Amber D’Souza, a professor of epidemiology for the Johns Hopkins Bloomberg School of Public Health, says that while testing can reduce risk, it doesn’t guarantee there is zero risk. For example, testing can reduce risk if you’re going somewhere where everyone was required to test negative before visiting.
However, you could test before your trip, pick up coronavirus along the way and get sick while you’re on vacation.
“Testing doesn’t prevent that,” D’Souza says. “It’s several days after you’re exposed that people first become infectious and first test positive.”
The case against testing (unless it’s a requirement)
At this point, the CDC travel website says that unless it’s required by the destination you’re visiting or for entry back into the United States, “you do NOT need to get tested or self-quarantine if you are fully vaccinated or have recovered from COVID-19 in the past 3 months.”
From Gonsenhauser’s perspective, there is still a role for testing, “particularly on return to your communities,” he says. “We’re trying everything we can to limit spread within communities.”
But Gonsenhauser doesn’t think testing does much to change traveler behavior. He has seen examples of people testing positive, or knowing they have been exposed to coronavirus, who refuse to quarantine. If you test positive and don’t do anything about it, testing seems irrelevant.
“It’s hard to say what the impact of additional required testing would necessarily be in terms of limiting the risk of spread,” Gonsenhauser says.
We asked: Will travel insurance protect your trip as covid spreads?
Far more beneficial, Gonsenhauser says, is getting more of the population vaccinated, choosing travel destinations with lower transmission rates or potentially canceling travel plans. “And obviously masking and physically distancing wherever possible,” he says.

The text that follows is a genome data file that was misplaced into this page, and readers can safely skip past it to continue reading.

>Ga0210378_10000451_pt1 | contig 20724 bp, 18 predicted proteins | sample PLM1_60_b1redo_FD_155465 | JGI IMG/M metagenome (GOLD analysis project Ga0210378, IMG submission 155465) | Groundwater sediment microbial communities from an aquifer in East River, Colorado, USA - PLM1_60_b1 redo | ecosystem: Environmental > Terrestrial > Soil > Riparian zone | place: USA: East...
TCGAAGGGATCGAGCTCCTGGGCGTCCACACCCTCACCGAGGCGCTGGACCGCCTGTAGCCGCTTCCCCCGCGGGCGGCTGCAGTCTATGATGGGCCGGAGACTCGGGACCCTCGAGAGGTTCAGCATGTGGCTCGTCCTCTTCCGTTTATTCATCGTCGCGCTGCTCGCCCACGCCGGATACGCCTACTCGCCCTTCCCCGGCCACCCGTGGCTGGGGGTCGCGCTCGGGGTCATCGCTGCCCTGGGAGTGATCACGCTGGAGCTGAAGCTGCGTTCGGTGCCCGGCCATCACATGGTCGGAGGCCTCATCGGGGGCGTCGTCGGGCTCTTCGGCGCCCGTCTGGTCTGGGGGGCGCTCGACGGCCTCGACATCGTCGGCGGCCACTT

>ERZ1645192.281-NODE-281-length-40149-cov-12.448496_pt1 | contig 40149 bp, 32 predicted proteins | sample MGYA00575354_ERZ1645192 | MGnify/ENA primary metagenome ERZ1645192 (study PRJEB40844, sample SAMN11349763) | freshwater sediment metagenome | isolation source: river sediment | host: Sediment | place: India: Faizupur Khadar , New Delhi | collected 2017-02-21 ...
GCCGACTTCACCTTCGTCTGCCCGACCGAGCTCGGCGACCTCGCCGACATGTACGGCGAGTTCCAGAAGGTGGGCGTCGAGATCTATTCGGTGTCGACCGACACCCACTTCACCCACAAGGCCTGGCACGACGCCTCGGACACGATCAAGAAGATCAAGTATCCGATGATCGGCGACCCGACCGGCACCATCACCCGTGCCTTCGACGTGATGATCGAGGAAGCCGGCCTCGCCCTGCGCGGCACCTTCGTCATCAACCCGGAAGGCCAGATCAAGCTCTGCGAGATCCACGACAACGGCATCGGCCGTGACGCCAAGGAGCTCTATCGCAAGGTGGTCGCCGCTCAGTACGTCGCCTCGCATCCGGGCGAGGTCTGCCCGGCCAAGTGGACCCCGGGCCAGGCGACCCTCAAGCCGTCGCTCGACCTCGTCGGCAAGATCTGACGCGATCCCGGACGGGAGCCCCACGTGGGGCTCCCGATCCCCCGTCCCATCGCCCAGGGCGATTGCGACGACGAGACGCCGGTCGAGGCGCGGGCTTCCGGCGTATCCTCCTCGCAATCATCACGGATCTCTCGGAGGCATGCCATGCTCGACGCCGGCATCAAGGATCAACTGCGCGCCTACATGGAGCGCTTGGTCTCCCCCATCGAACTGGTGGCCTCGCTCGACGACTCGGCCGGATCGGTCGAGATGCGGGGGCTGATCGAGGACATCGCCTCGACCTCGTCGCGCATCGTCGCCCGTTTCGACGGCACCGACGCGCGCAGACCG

Tom Kenyon, Project HOPE’s chief health officer who spent 21 years at the CDC, is on a similar page as Gonsenhauser.
“If you’re fully vaccinated, testing really doesn’t add much other than to give more reassurance,” he says.
So who should get tested?
As Kenyon said, you could get a test “if you want to be really sure you’re not posing a risk to others and that you’re not one of these people that have a very rare breakthrough infection.”
His advice on testing is different for the unvaccinated.
“If you’re unvaccinated and you really think you have to travel, then you should get a viral test one to three days before you travel,” Kenyon says. “Then after you travel, get another viral test three to five days after you get back and then stay home. Nothing’s changed.”
Anyone traveling abroad should look into the requirements of their destination before choosing their test. Those traveling by air into the U.S. From an international destination (who are at least 2 years old) must get a polymerase chain reaction (PCR) or rapid antigen test within three days of their flight. Airline staff should ask to see those results before you board.
For both the vaccinated and unvaccinated, the health experts agreed that if you’re experiencing symptoms, you should get tested whether you have plans to travel or not.
What 6 health experts say about traveling amid the delta variant How can you find a test?
Our options for testing have come a long way since 2020. There are now “self tests” you can use at home alone or with the help of a telemedicine provider. Testing is available at airports, pharmacies, fire stations and through libraries.
I’ve been tested at least a dozen times, trying methods from CVS, a doctor’s office, drive-throughs at hospitals, mail-in kits from Pixel by LabCorp and self-tests from BinaxNOW. A major takeaway from my experience: Don’t wait until the last minute to figure it out. Delivery times for test kits can fluctuate, and appointment slots for tests aren’t guaranteed.